Also in today's EMEA regional roundup: ADVA lands Luxembourg deal; Orange completes SecureLink acquisition; Telefónica extends its Internet-access-for-resale service; a Spotify for Africa.
Orange CEO and Chairman Stephane Richard has been cleared in a French court of complicity in fraud, drawing to a close one of telecom's longest-running legal sagas and, as Reuters reports, clearing the way for him to remain in charge at the operator. The allegations dated back to 2008, when Richard was accused of helping businessman Bernard Tapie cheat the French government out of around €403 million (US$455 million). (See Eurobites: Orange's Richard Braced for Fraud Case Verdict.)
Network operator POST Luxembourg has deployed ADVA's ALM fiber monitoring solution on key sections of its dark fiber infrastructure in an effort to gather more accurate monitoring information and thus improve service availability. "Field technicians can monitor our infrastructure from anywhere in Luxembourg by simply using a secure custom environment running on any tablet PC and remotely identify any areas of concern," said POST Luxembourg project manager Patrick Rausch in a press release about the deployment. "We can then take targeted action even before SLA incidents are raised. It's a useful tool in our mission to limit downtime, improve efficiency and give our customers a crucial competitive advantage," he added.
Orange has completed the acquisition of Texas-based SecureLink for €515 million ($576.8 million). The France-based group is hoping the deal will buff up its cybersecurity credentials in Europe, as SecureLink already has teams in place in Sweden, Belgium, the Netherlands, the UK, Germany, Denmark and Norway. SecureLink has around 660 employees.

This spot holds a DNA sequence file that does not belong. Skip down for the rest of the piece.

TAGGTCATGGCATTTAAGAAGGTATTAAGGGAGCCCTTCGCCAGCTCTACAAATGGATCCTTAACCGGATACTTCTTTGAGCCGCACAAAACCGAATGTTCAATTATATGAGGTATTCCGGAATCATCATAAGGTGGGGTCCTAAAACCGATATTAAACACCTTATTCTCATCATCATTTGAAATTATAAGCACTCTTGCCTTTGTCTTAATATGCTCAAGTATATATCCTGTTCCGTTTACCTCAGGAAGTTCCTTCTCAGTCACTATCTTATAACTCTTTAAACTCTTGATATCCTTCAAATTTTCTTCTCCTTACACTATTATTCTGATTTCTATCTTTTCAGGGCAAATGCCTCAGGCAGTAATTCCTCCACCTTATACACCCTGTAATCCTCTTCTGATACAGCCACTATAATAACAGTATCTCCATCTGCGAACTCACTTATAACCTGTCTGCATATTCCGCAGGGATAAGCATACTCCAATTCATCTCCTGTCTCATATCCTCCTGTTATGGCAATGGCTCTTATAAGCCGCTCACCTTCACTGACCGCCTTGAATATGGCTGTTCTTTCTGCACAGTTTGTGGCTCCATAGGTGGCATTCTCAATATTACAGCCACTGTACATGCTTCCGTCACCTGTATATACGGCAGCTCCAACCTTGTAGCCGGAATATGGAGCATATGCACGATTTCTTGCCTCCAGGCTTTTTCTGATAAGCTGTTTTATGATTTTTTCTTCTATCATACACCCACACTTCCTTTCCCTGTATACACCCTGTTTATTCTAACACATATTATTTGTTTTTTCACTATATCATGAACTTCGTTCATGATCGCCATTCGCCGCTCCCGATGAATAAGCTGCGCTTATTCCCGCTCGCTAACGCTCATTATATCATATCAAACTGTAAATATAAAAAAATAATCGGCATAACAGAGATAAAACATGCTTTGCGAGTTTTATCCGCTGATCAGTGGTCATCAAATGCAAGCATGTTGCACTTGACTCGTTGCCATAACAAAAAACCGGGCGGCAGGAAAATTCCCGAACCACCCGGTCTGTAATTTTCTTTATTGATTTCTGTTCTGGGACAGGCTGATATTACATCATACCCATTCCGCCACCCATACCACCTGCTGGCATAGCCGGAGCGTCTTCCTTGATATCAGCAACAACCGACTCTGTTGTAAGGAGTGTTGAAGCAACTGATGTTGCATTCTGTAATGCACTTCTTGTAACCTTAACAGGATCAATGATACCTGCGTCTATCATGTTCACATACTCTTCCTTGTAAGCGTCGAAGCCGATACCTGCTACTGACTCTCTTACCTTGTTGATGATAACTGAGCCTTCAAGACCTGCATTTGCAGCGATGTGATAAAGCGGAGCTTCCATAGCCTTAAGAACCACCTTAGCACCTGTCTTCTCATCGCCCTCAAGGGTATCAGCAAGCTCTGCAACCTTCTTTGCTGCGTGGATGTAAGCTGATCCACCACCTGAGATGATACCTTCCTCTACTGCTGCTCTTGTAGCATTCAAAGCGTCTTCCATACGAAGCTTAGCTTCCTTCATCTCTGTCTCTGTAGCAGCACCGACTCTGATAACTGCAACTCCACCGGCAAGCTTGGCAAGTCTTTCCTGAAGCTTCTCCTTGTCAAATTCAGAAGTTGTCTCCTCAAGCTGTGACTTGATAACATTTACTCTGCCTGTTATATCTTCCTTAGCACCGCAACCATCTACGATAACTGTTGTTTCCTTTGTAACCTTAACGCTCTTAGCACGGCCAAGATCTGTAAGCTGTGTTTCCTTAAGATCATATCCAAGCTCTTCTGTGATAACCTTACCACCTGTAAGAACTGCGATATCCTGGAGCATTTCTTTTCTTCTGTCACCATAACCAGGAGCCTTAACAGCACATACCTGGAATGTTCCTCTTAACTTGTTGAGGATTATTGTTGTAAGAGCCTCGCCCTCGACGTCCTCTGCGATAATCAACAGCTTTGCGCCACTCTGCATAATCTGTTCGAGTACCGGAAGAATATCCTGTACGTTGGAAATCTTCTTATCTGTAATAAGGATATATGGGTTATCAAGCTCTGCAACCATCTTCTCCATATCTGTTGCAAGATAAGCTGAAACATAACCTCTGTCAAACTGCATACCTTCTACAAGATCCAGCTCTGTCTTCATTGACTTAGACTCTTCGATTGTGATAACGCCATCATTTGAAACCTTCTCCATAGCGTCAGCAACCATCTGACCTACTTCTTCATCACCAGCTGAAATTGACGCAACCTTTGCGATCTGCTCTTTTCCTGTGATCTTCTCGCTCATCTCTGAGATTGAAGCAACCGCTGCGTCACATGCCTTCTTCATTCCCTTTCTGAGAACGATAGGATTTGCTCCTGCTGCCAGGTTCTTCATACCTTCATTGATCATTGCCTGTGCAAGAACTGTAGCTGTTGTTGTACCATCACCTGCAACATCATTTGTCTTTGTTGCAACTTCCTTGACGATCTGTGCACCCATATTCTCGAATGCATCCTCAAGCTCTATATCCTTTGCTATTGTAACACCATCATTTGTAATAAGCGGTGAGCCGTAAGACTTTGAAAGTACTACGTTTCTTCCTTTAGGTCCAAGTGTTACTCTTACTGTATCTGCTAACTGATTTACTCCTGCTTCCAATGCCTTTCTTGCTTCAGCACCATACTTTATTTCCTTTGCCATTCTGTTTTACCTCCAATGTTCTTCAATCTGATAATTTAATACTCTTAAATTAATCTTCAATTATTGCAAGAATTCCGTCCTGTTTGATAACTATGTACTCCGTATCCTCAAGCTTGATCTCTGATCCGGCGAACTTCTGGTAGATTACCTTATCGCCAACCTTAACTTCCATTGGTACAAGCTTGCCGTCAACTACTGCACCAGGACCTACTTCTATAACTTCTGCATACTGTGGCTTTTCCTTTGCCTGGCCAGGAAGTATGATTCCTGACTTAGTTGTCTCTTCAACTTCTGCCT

Telefónica's wholesale business unit, Telefónica International Wholesale Services (TIWS), has extended the reach of its Internet-access-for-resale service to more than 30 countries across Europe and Latin America. This service addresses the needs of carriers that are required to provide Internet services to locations outside their direct footprint for end-user applications including cloud apps and HD video streaming.
On the domestic front, Telefónica has signed an agreement with soccer demi-gods Real Madrid to become the club's "technological integrator" until June 2023.
Real Madrid's Florentino Pérez (left) and Telefónica España's Emilio Gayo grapple over who gets the Los Galácticos' No. 1 shirt in front of a frankly showy-offy amount of silverware.
South Africa is ahead of the pack when it comes to mobile download speeds in Africa, according to new research from Opensignal. Recording an average "download speed experience" of 15 Mbit/s, South Africa pushed Tunisia and Morocco into second and third spot respectively, while Algeria propped up the rest with an undernourished 3.1 Mbit/s. For more details on the research, see this story on our sister site, Connecting Africa.
Spotify, the Swedish music-streaming service, has released a new "Lite" version of its app that it hopes will appeal to customers in emerging markets who have more basic phones and sketchy connectivity. As Bloomberg reports, the Android app has been released in 36 markets.
Moscow's Department of Information Technologies is to set up a 5G demo center, which will be open to both Russian and foreign companies hoping to put 5G-based applications and services through their paces. By the end of the year, the Moscow authorities hope to establish four 5G pilot zones within the city, each one operated by one of Russia's four major providers.
Red Bee Media, the UK-based media delivery specialist, has teamed up with Sweden's Nenda to provide the hospitality industry with a hotel-room video streaming service that will offer bedroom-bound guests "personalized" and on-demand shows during their stay.